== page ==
Yes. I feel like I knew why I made my decision. At first, I wasn’t comfortable with self-injecting or potential side effects, but by exploring the information and participating in the research, I felt like I made the right decision for me at the time.

Do you adhere to your therapy regimen?

I haven’t missed a dose, except when I was told to because of an infection.

Do you think the quality of your therapy discussion played a role in your adherence?

Each kind of medication has a different set of burdens that goes with it including where, how often, and how you need to take it (e.g. injection versus infusion). If I didn’t feel like my care team enabled me to be a part of the decision-making process, then I think those burdens would be harder to cope with. Feeling empowered to participate in the decision-making process makes it a lot easier to stick to your therapy.

What advice would you give to someone going through this process now?

Be true to your character. Some people would prefer to have more direction, in having someone else decide. If that’s the case, then that option should be available and you shouldn’t feel badly about it. For someone who wants to participate in the decision-making, then there should be room for that. The bottom line is, there’s no one way that’s the right way.


Originally developed as a treatment against cancer, methotrexate was first approved by the U.S. Food and Drug Administration for treating rheumatoid arthritis in the late 80s. It is still the most widely prescribed disease-modifying antirheumatic drug (DMARD) because it can decrease symptoms, limit joint damage, improve long-term outcomes, and is highly cost-effective.

the old...

Methotrexate is the most widely used disease-modifying antirheumatic drug because it is reliable, effective and, with regular blood test monitoring, safe. Today, it is used in new ways and has helped improve RA outcomes for thousands of patients.

...made new

Largely, it is given as a pill, but increasingly is being given as a subcutaneous injection. The ability of the body to absorb the pill form can vary and be hard to predict. On the other hand, the subcutaneous injection form is easier for the body to absorb, so the medication acts more quickly, more effectively, and provides a higher dose with fewer gastrointestinal side effects (such as stomach upset and nausea).

An expert’s view:

“For more than thirty years, methotrexate has proven itself to be a safe first-line of defence against rheumatoid arthritis, either on its own or in combination with other DMARDs and biologics. For most people living with RA, this medication used early and in the right dose gives the best chance of achieving low disease activity or remission. It is the medication cornerstone of the medication ‘model of care’ in RA.”

Dr. Dianne Mosher, Professor of Medicine and Chief of the Division of Rheumatology at the University of Calgary.

De-mystifying methotrexate

The most common myth about methotrexate is that it is chemotherapy and therefore “poisonous”. Methotrexate for autoimmune arthritis treatment, however, is given at a much lower dose and is not chemotherapy, so does not carry the risks that go with the 50 to 100 times higher dosage used to treat cancer. All medications have some level of risk along with benefits. If well-meaning friends and online searches cause you to worry about any of your medications, please consult your doctor. Together, you can weigh the pros and cons and then you can make a well-informed decision about your treatment.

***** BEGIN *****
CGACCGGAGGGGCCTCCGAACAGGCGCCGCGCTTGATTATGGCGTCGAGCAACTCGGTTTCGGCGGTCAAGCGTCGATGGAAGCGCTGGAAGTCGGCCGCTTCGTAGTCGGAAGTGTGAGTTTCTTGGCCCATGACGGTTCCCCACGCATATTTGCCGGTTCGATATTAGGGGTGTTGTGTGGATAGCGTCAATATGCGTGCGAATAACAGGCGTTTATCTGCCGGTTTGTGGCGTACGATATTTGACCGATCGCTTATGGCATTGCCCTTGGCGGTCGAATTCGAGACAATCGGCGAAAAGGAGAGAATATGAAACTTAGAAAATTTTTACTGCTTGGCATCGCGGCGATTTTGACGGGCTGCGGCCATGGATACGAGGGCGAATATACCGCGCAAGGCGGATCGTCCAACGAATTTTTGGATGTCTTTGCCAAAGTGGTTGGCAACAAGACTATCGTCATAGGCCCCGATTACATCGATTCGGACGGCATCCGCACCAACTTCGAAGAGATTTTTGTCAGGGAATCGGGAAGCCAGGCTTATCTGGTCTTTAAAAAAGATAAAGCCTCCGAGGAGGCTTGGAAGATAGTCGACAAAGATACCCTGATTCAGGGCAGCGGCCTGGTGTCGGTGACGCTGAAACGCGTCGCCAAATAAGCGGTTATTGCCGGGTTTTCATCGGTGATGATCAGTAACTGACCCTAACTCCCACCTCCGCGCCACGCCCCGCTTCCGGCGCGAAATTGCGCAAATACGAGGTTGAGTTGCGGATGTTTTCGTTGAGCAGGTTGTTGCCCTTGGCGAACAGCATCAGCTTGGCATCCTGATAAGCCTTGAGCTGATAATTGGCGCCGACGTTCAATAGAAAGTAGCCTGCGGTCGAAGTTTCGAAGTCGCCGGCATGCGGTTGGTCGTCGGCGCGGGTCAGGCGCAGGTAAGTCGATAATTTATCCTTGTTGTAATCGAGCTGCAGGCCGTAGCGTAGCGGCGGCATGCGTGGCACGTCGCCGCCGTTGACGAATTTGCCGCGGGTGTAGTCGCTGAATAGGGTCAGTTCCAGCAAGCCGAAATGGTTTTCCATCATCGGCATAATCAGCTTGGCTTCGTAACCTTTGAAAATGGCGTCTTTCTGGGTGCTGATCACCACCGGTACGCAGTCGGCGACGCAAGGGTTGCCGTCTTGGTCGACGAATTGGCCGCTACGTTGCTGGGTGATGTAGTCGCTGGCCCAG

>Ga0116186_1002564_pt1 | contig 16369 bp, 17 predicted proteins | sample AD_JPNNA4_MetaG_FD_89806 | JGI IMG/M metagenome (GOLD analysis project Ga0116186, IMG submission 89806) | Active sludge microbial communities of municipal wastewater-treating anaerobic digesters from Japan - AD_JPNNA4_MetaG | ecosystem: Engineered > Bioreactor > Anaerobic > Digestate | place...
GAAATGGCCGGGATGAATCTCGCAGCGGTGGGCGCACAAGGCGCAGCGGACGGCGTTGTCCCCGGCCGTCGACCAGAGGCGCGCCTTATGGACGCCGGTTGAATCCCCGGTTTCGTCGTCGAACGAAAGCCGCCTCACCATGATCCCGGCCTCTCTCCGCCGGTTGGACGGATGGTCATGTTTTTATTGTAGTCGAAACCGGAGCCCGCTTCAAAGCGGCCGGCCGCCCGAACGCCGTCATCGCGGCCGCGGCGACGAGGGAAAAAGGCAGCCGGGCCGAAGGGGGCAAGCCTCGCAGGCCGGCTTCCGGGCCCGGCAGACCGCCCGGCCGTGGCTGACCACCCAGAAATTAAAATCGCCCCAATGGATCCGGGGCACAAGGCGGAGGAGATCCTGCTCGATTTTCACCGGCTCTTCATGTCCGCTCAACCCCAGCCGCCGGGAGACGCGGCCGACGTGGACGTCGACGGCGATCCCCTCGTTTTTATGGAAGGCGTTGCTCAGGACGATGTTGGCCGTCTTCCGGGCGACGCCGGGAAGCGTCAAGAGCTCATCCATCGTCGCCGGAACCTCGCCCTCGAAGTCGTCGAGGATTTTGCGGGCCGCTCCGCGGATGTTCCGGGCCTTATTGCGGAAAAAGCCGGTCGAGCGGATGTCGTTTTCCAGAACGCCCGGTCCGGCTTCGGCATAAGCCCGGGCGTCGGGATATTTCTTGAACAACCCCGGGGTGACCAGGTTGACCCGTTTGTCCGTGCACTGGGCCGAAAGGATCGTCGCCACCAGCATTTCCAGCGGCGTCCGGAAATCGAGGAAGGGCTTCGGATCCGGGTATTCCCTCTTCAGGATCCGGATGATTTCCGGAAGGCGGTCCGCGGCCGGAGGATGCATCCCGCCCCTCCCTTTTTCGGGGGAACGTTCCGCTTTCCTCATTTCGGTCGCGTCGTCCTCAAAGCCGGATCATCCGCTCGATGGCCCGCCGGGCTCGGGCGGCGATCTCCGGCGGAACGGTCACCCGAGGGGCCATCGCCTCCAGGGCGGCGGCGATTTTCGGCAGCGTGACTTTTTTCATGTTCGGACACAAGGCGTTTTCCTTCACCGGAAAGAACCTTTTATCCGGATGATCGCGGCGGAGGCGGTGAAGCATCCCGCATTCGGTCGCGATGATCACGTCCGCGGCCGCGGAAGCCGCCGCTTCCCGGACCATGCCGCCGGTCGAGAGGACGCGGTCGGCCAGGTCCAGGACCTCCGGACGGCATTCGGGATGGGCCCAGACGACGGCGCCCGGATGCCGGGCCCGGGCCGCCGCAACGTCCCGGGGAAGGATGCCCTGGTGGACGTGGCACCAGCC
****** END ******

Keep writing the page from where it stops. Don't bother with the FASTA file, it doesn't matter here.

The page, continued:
It can take months, and sometimes years, to find the right combination of medications that will work to treat your arthritis. If you have had to endure this complicated, stressful, and often long and worrisome process, you may have asked yourself, “Isn’t there an easier way?” Well, it looks like there might be. Not yet, but maybe soon.

In a recent Mayo Clinic study, researchers took blood samples from people living with RA who had not yet started taking medications. The patients were then treated with tumor necrosis factor (TNF) alpha inhibitors, biologic medications that suppress the immune system by blocking the activity of TNF, a substance in the body that can cause inflammation and lead to arthritis. Blood samples were taken again after this treatment. Researchers discovered the biomarker – type I interferon – which helps determine whether individual RA patients would respond well to biologics or if other medications should be tried. More research is needed, but this is a step in the right direction.

Also, there is a new blood test that brings hope for early diagnosis of rheumatoid arthritis, and therefore to a better chance of treatment success. In February, LifeLabs announced the launch of JOINTstat™, a test that measures 14-3-3eta, a protein involved in joint damage due to RA. High levels of the protein indicate the need to refer the patient to a rheumatologist. In a press release, Dr. Walter Maksymowych, Medical Research Professor of Medicine and Rheumatologist at the University of Alberta and co-discoverer of 14-3-3eta, said: “With the availability of JOINTstat™ in Canada, physicians now have the opportunity to treat rheumatoid arthritis early, prior to the onset of significant joint damage. This represents an important milestone towards the goal of personalized medicine.”

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Arthritis Consumer Experts (ACE)

Who We Are

Arthritis Consumer Experts (ACE) provides research-based education, advocacy training, advocacy leadership and information to Canadians with arthritis. We help empower people living with all forms of arthritis to take control of their disease and to take action in healthcare and research decision making. ACE activities are guided by its members and led by people with arthritis, leading medical professionals and the ACE Advisory Board. To learn more about ACE, visit:


Over the past 12 months, ACE received unrestricted grants-in-aid from: AbbVie Corporation, Amgen Canada, Arthritis Research Canada, BIOTECanada, Bristol-Myers Squibb Canada, Canadian Institutes of Health Research, the Canadian Rheumatology Research Consortium, Celgene Inc., GlaxoSmithKline, Hoffman-La Roche Canada Ltd., Janssen Inc., Pfizer Canada, Purdue Pharma L.P., Sanofi Canada, St. Paul’s Hospital (Vancouver), UCB Canada Inc. and the University of British Columbia. ACE also receives unsolicited donations from its community members (people with arthritis) across Canada. ACE thanks these private and public organizations and individuals.

ACE thanks these private and public organizations and individuals.